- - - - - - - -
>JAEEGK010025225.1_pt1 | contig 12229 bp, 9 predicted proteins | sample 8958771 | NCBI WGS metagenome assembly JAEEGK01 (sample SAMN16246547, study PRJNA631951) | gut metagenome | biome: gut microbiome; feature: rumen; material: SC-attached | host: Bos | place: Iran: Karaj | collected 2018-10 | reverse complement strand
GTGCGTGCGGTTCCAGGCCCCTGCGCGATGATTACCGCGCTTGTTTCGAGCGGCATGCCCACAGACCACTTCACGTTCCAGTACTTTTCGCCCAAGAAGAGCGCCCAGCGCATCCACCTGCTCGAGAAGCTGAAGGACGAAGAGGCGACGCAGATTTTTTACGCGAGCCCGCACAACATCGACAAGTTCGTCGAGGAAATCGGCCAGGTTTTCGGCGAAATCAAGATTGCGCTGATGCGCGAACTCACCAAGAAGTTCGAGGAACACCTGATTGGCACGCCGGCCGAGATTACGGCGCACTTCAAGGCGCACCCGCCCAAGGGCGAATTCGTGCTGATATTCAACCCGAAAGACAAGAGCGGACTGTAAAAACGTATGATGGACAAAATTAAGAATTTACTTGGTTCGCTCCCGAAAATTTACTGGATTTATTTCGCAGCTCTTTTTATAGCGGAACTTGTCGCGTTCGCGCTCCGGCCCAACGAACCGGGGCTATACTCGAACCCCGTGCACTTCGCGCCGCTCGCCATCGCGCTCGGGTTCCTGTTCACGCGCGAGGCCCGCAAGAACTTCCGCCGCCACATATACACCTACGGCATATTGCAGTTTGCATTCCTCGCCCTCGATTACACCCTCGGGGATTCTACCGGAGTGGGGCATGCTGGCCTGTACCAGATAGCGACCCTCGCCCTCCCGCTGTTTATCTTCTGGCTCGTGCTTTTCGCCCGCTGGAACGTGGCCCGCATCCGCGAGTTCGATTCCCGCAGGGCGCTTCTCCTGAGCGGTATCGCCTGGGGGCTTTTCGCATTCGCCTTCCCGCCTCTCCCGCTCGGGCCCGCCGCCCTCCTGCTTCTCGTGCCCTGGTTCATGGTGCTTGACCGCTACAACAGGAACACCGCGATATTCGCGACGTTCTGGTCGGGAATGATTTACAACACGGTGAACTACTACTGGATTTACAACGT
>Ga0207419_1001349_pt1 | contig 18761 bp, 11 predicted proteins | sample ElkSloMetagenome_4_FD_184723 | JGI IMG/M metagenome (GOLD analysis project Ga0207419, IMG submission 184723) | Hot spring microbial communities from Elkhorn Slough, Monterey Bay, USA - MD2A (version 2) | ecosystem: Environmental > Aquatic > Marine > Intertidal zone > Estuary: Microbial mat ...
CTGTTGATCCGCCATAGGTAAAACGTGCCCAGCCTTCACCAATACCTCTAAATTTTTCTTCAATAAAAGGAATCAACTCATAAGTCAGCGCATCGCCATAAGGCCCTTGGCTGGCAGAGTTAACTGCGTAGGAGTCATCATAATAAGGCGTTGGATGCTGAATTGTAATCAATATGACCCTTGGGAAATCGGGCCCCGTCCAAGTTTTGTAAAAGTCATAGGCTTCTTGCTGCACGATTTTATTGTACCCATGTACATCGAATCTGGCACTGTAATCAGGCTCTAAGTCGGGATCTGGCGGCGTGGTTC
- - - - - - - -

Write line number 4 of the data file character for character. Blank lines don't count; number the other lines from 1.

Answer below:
CTGTTGATCCGCCATAGGTAAAACGTGCCCAGCCTTCACCAATACCTCTAAATTTTTCTTCAATAAAAGGAATCAACTCATAAGTCAGCGCATCGCCATAAGGCCCTTGGCTGGCAGAGTTAACTGCGTAGGAGTCATCATAATAAGGCGTTGGATGCTGAATTGTAATCAATATGACCCTTGGGAAATCGGGCCCCGTCCAAGTTTTGTAAAAGTCATAGGCTTCTTGCTGCACGATTTTATTGTACCCATGTACATCGAATCTGGCACTGTAATCAGGCTCTAAGTCGGGATCTGGCGGCGTGGTTC